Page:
Over the holiday break I found myself absolutely buried in games, no thanks to the Steam Winter Sale. As a friend of mine likes to say, "Praise Gaben!" Between gifts of games and titles I just wanted to spend more hours on, I was having trouble deciding what to review next. Part of the issue here is I just felt like spending more time with things I had already covered *cough* FarCry 4 *cough* Yet out of all the new titles I had at my disposal, I found I kept launching one game in particular time and time again. It was the least likely of suspects, but I often found that, while trying to make up my mind as to what to play, I had booted this one title up without even being consciously aware that I'd done so. I’ve decided to return to tell you about this strangely addictive and pleasantly surprising game today.
Depth, which is developed and published by DigitalConfectioners, was picked up on a whim while it was deeply discounted. The premise of hungry sharks versus treasure seeking divers seemed simple and amusing enough, but it ended up totally surpassing my modest expectations. Like the sharks in the game, Depth came out of nowhere, sunk its teeth in me, and proceeded to thrash and shake the hours out of me like so much treasure from a diver.
There are currently two modes of gameplay. The first, called Blood & Gold, pits a team of four Divers against a team of two Sharks. Divers have three different characters to choose from but these variations are entirely cosmetic. Sharks get three species to choose from and, unlike the divers, that choice matters as it's the primary determinant for your base stats. The Mako has lots of stamina and a sleek profile, but low health; the Tiger is your middle of the road option with both stamina and health attributes being equal and an average overall body size; the Great White is just what you'd expect, with lots of health and a huge profile, but low stamina.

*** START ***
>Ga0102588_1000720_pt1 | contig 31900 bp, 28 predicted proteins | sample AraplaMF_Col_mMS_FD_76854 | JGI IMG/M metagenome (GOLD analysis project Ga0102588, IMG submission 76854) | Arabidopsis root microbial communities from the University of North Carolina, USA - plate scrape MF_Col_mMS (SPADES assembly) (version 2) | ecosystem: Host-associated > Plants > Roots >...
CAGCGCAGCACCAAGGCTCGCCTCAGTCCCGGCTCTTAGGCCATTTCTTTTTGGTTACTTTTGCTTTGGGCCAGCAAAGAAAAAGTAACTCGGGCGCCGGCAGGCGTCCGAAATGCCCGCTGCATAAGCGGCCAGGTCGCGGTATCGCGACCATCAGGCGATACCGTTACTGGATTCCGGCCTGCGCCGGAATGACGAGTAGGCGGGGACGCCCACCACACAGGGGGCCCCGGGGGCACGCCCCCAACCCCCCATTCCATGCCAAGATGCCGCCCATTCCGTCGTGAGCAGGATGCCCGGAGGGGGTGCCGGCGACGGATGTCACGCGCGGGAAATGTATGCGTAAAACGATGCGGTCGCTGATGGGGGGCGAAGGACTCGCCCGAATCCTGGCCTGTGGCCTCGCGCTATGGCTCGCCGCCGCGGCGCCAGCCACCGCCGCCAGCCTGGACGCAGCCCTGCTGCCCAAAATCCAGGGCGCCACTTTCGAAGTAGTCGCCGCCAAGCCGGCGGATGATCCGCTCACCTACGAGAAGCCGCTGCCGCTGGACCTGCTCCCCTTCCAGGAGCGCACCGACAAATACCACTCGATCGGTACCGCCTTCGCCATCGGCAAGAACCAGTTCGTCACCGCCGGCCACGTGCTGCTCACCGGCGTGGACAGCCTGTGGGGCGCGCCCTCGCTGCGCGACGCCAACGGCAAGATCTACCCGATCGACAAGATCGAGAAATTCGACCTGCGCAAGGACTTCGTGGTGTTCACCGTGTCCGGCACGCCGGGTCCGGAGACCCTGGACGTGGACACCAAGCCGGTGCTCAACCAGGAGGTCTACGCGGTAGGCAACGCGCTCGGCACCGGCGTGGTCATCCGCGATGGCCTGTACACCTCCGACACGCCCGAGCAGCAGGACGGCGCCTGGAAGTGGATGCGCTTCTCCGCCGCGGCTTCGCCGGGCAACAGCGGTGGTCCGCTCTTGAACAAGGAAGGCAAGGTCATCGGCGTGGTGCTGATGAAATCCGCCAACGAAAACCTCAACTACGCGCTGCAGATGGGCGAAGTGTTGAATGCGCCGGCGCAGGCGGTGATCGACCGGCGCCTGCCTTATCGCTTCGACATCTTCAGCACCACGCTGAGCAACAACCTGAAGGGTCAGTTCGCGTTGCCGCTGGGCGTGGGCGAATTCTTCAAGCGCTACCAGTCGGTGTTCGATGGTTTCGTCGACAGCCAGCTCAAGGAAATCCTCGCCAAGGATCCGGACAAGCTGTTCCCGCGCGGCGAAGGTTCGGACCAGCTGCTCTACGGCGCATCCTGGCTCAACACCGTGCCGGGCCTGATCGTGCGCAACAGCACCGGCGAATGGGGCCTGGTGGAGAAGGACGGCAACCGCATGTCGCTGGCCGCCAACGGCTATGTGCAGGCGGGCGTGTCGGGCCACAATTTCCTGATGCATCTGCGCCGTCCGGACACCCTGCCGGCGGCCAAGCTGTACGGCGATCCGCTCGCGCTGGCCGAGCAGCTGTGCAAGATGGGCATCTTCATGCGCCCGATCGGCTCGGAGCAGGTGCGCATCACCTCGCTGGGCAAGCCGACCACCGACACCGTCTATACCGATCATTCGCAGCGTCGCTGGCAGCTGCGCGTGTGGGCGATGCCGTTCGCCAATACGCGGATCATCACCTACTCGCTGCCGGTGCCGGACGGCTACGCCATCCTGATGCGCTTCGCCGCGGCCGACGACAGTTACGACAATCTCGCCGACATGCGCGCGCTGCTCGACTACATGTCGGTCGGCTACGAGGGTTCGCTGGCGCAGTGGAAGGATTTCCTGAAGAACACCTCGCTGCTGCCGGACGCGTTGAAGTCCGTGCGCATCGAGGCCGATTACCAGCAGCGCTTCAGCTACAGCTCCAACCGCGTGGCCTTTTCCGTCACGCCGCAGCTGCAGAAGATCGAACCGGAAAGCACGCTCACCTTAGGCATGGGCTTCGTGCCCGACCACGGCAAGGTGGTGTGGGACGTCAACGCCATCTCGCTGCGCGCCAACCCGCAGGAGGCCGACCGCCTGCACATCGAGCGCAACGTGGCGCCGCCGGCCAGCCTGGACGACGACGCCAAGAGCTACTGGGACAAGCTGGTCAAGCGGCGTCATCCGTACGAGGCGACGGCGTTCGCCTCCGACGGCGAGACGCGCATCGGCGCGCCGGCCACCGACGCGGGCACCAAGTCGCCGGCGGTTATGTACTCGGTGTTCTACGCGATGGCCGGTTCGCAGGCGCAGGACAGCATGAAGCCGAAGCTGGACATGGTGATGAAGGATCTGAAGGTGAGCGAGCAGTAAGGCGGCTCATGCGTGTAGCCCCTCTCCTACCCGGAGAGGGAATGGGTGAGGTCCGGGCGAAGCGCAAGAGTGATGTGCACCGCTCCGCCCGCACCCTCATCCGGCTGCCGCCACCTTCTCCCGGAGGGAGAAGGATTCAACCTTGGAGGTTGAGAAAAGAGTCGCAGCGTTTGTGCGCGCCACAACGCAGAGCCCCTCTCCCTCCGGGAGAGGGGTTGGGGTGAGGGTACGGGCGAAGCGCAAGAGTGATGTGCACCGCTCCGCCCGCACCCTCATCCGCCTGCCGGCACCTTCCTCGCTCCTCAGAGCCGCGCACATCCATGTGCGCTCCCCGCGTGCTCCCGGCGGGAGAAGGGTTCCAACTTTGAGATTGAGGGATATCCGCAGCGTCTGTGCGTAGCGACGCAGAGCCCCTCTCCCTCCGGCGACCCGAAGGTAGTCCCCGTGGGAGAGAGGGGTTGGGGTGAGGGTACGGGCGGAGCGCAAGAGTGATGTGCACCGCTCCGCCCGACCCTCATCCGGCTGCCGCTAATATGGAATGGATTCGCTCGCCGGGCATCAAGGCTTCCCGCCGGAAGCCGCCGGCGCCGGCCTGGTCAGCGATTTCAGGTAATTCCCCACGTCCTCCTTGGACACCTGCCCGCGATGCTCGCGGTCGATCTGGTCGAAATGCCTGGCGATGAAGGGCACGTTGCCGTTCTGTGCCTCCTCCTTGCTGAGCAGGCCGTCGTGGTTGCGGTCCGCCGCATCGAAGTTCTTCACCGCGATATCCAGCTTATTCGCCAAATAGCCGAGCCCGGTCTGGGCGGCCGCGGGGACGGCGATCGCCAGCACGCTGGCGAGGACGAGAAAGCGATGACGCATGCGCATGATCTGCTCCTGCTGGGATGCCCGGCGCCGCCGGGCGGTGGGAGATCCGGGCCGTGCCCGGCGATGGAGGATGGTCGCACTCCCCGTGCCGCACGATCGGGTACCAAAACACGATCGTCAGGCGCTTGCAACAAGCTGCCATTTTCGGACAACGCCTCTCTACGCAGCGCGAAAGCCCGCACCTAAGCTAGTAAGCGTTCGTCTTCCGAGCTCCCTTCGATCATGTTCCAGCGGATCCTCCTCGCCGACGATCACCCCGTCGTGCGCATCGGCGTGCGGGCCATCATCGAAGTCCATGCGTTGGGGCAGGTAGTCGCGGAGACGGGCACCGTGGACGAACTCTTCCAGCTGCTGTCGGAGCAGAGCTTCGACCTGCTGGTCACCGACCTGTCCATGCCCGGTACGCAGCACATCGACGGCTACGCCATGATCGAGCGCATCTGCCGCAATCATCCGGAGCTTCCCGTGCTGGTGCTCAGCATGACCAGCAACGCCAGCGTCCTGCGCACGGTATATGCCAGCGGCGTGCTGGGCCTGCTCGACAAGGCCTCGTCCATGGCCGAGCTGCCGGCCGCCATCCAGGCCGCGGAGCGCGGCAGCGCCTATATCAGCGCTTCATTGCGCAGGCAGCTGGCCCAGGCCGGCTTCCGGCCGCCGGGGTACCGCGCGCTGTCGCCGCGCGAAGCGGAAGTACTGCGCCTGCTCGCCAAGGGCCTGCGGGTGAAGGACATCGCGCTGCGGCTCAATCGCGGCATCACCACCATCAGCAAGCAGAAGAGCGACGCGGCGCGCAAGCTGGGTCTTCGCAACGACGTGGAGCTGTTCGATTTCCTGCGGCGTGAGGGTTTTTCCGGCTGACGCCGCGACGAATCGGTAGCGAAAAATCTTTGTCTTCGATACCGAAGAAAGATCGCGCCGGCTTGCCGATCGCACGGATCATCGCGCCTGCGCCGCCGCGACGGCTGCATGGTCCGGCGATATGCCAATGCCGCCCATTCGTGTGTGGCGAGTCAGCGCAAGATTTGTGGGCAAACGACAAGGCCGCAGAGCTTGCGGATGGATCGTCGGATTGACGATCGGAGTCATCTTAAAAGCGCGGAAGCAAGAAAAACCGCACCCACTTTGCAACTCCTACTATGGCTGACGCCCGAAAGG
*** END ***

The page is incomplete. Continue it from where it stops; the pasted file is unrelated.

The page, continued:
The goal of the divers is to guard a robot, S.T.E.V.E., as it travels through one of six Maps unlocking safes and gathering treasure until it reaches its capacity and must return to the boat it was launched from. Players must see S.T.E.V.E. back to the boat or kill 30 sharks, whichever comes first. There is also gold littered about each level which divers can collect and return to S.T.E.V.E. in order to bank extra gold which is then used to equip weapons and items between lives similar to any other FPS/TDM game (Counter Strike/Team Fortress/Etc). What weapons are available to a given player is dependent on what their profile level is, which is improved simply through playing matches (even if you lose every round your profile will still gain some XP each time). Everyone starts with some basics unlocked, like spear guns and pistols but, given enough time, you can unlock everything from bang sticks to navy surplus mines. Team strength for the divers relies heavily on clever placement of sonar buoys to reveal sharks, and powerful automatic rifles and explosives in the form of spears or mines.